Strategic Planning Assumptions
By the end of 2022, the number of enterprise network teams using a SaaS-based console to manage data center networks will increase by more than 10 times to more than 1,500.
By 2023, more than 10% of large enterprises will be running on-premises public cloud infrastructure (such as AWS Outposts) in their private data centers, which is an increase from less than 1% in 2019.
Customers who use management consoles from their data center networking vendors to manage networking configurations inside public cloud network infrastructures will remain less than 1% thru 2023.
By 2023, 10% of enterprises will fully integrate data center networking activities into CI/CD pipelines, up nearly zero in early 2020.
By 2025, 20% of data center hardware switches will be procured via an as-a-service model (i.e., hardware as a service), up from nearly zero in early 2020.
This research evaluates data center and cloud networking hardware and software for enterprises that procure and manage their own data center networking infrastructures for installation on-premises or in colocation facilities. We also evaluate the ability to extend data center networking functionality onto public cloud providers’ infrastructures to better manage hybrid cloud networks. That said, we are not evaluating the internal physical networking infrastructures in public cloud providers’ networks.
Vendors covered in this research provide software and/or hardware to deliver network connectivity, primarily within enterprise data centers. Cloud and/or cloud-inspired technologies are now heavily used inside these enterprise data centers, including virtualization and automation. Thus, for 2020, we renamed the title of this research from “Magic Quadrant for Data Center Networking” to “Magic Quadrant for Data Center and Cloud Networking,” to match enterprise expectations.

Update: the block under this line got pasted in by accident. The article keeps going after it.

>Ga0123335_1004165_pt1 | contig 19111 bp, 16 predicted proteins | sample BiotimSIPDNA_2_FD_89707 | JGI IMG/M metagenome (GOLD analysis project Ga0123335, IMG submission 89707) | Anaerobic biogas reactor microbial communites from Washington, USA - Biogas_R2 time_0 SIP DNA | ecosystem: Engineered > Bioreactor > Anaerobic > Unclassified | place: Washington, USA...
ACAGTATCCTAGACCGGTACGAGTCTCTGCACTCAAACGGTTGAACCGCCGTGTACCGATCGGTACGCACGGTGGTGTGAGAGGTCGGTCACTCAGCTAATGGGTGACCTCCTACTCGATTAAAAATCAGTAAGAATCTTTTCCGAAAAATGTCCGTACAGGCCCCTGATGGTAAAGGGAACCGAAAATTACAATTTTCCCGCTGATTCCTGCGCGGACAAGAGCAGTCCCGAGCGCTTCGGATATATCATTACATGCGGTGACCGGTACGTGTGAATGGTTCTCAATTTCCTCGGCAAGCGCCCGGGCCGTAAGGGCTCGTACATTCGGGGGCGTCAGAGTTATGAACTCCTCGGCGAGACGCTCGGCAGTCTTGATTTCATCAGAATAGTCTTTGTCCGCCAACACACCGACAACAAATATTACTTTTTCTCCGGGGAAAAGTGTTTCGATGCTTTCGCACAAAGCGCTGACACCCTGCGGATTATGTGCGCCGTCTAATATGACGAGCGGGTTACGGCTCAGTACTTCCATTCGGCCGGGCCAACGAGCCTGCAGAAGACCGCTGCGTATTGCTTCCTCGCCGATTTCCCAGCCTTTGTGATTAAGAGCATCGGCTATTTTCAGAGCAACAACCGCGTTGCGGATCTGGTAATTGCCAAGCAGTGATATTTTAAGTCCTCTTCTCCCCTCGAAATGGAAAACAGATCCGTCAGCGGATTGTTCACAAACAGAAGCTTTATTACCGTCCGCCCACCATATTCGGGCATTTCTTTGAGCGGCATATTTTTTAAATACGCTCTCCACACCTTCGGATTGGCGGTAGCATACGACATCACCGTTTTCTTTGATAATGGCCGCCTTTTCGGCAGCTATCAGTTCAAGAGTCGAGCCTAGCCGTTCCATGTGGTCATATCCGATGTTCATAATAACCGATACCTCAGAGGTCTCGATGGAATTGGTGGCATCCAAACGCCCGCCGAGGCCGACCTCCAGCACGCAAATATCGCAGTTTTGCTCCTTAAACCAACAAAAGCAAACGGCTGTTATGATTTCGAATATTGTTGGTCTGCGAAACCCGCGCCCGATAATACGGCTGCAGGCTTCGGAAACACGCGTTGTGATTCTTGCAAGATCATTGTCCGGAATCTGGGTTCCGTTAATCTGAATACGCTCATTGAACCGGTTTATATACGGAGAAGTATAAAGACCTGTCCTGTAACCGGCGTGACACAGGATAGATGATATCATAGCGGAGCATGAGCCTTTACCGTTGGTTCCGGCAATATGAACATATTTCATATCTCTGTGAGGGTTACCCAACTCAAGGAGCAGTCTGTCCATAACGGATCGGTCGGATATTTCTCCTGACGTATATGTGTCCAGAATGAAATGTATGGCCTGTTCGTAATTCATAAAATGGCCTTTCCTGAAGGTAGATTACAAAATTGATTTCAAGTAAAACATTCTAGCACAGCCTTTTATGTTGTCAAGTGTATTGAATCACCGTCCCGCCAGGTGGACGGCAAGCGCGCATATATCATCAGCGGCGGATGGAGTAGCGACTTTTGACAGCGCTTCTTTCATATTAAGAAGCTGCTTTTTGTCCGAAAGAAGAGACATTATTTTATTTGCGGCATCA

Specific components that make up vendor solutions include physical switches, virtual switches, network operating systems, Ethernet fabrics, and network overlays, and the requisite management, programmability, automation, and orchestration of these components. Furthermore, vendors in this market have recently begun to extend their network policy, network visibility and network management capabilities to support workloads located in public clouds.
Historically, the data center network was just a fast, scalable LAN that connected all data center equipment, mainly servers. Although high-speed Ethernet ports (10/25/50/100GbE) are still important, the market extends far beyond just the hardware “speeds and feeds” affiliated with switches and switch ports. Specifically, as many enterprises are building private clouds and/or cloud-inspired data centers, they need improved programmability, automation, orchestration and integration with the rest of the data center infrastructure.